Thursday June 14, 2012
Wow, wait till you hear this one. So I’m out for an early morning bike ride, and snapping a few photos, and I end up in front of the Miami Herald building for this one. Out the garage comes a guy in a Volkswagen Beetle (with a white “Un-Beetle” decal, so, you know, clearly a douche) comes out and tells me “no photography.” I laugh him off, but he’s quite serious. “I’not allowed to stand here and take pictures?!” says I. “No, you’re not.” says him, now puling a badge out and waving it at me, without identifying himself as any particular law enforcement. “What’re you going to do, call the cops?” say I. “Yeah, I will!” says him. “So call them,” says I. “Just don’t take any photos!” says he and pulls away.
So I circle around and talk to another security guard, who is very nice about it and somewhat equivocal, but he says yeah, photography of the building is not allowed. “But it’s a public street” say I. “Well, they consider this Miami Herald area” says him, pointing at the street with a completely straight face. “If you want to go across the street, that’s something else…” He also says something about how it’s because it’s a landmark(!) and that they’d like me to get a permit if I’m going to be photographing. I mentioned something about how I’d like for them to cut me a check for a half a million dollars, and I guess at that point he realized he had a wise ass on his hands and said something about just being cool about it.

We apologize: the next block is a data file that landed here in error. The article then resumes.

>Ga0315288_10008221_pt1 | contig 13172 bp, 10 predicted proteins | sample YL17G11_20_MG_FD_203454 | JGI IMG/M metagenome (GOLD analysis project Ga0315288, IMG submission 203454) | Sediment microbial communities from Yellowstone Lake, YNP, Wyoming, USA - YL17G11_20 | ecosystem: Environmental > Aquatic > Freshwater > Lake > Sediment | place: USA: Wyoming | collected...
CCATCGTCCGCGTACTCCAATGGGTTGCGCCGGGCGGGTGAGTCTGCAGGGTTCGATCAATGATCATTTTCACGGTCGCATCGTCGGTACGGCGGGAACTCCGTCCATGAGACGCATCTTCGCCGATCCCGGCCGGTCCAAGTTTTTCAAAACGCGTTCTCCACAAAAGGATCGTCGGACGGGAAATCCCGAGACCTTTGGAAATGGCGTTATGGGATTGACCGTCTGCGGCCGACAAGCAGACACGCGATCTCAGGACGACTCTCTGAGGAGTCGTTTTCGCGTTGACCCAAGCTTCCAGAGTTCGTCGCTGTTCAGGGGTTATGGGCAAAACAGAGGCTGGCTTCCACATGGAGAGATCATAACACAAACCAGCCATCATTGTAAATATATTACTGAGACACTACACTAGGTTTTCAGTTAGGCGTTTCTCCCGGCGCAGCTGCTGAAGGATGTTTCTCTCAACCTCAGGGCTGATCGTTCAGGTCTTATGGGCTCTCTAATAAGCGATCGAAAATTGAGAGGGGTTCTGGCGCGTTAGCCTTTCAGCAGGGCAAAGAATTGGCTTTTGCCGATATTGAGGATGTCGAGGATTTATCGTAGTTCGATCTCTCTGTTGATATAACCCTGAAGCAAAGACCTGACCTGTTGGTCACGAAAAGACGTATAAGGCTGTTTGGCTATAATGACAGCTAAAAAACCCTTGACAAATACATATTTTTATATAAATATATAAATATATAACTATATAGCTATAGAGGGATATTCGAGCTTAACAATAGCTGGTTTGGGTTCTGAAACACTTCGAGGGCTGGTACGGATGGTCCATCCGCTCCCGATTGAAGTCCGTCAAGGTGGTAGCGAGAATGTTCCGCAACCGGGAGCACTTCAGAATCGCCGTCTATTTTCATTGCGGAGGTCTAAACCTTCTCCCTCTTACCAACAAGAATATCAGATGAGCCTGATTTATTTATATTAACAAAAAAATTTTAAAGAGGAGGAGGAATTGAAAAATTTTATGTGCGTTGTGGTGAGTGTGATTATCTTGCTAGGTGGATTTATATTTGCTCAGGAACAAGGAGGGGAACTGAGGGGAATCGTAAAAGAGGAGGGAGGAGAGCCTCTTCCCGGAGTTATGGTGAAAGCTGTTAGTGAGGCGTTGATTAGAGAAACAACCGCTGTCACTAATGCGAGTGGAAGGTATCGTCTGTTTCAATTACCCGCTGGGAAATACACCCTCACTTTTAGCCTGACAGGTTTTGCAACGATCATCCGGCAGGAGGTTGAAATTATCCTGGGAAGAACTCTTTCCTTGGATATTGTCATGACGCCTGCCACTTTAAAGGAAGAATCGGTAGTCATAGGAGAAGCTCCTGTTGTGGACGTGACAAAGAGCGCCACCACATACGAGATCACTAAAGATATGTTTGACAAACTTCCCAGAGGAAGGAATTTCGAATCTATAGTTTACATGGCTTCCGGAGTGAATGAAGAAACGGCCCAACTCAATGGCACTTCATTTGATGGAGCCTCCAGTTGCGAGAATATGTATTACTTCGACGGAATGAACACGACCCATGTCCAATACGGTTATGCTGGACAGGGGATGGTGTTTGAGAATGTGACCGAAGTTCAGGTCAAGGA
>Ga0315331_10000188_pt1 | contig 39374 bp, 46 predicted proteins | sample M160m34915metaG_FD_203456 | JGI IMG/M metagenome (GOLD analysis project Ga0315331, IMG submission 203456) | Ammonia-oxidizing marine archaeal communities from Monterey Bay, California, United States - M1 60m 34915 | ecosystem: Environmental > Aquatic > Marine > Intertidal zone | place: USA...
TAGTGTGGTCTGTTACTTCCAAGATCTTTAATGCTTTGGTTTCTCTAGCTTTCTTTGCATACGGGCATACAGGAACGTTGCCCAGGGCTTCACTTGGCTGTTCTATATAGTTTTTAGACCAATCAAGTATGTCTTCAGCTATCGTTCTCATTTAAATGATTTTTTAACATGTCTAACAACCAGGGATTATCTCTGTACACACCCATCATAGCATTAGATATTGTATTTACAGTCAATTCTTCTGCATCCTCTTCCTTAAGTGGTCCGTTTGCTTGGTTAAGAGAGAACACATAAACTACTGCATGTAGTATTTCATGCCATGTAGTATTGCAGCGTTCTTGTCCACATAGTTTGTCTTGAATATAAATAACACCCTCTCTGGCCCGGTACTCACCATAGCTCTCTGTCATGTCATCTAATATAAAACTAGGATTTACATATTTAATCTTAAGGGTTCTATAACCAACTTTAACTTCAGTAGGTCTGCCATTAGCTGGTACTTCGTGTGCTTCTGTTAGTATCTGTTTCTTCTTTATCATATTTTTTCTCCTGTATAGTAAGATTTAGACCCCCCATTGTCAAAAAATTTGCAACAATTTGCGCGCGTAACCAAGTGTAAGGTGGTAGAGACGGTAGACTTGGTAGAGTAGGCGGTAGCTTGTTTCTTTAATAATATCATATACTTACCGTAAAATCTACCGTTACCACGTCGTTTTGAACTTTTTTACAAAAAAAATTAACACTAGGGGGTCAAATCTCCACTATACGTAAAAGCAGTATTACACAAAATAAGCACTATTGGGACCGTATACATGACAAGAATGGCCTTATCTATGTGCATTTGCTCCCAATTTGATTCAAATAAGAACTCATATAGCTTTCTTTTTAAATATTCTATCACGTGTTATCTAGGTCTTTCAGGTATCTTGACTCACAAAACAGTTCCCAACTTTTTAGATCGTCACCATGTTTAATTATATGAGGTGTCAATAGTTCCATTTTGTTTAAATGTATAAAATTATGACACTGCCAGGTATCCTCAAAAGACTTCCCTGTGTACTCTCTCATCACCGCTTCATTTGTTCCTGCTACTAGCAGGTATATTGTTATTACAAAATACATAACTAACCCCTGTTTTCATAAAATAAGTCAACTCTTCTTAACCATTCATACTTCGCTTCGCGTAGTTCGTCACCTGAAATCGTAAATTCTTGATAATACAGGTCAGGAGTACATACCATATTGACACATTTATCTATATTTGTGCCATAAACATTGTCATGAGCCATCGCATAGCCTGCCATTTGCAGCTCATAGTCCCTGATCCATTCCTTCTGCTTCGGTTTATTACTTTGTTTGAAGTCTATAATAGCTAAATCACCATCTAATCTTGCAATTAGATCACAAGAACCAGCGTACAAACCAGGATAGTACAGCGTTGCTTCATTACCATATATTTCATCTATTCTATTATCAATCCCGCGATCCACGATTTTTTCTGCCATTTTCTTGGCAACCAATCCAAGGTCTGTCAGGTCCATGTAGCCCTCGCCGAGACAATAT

So, first of all, what a sorry pair of backing-down-ass security guards, right? But more to the point (and I actually wonder whether this needs to be said) how fucking ironic is it that in this era when photographer’s effective rights are being chipped away, and the job of news photographers like Carlos Miller* to do their jobs is getting harder and harder (to speak nothing of our civil liberties), the Miami Herald is contributing to this extra-legal “no photography rule” nonsense. Do the reporters and editors know about this “rule”? How far are the security guards actually trained to go in enforcing it? (And do they have clear boundaries?) And when will the idea get into the popular consciousness that “rules” happen on private property and on public property the only “rules” are laws, and it’s very poor policy to have your security people confuse the two and try to represent one thing as another?
* I originally got the link to Carlos’ blog wrong. The original link went to a … I’m not sure what the fuck it is, actually. The story is here. Thanks to Carlos for the correction.comments powered by Disqus